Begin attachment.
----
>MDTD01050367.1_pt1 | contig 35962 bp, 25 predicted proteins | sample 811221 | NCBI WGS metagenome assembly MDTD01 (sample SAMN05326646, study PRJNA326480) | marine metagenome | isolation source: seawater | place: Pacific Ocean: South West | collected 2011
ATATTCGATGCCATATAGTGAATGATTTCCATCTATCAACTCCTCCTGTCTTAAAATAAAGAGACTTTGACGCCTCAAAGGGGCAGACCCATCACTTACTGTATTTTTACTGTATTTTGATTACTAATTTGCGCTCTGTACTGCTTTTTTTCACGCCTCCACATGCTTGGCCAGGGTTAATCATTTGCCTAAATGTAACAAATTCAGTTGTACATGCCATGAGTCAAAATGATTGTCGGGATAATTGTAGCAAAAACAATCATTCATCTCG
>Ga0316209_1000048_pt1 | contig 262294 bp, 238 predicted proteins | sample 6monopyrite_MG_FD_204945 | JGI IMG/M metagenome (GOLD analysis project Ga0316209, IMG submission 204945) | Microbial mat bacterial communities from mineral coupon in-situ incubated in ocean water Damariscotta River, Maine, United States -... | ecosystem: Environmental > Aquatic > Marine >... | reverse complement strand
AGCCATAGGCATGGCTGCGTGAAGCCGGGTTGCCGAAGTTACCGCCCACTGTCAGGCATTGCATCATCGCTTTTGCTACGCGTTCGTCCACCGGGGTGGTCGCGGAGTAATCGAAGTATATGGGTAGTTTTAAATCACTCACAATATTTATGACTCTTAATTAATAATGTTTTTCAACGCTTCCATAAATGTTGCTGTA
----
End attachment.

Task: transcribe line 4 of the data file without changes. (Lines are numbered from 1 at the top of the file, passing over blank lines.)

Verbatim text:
AGCCATAGGCATGGCTGCGTGAAGCCGGGTTGCCGAAGTTACCGCCCACTGTCAGGCATTGCATCATCGCTTTTGCTACGCGTTCGTCCACCGGGGTGGTCGCGGAGTAATCGAAGTATATGGGTAGTTTTAAATCACTCACAATATTTATGACTCTTAATTAATAATGTTTTTCAACGCTTCCATAAATGTTGCTGTA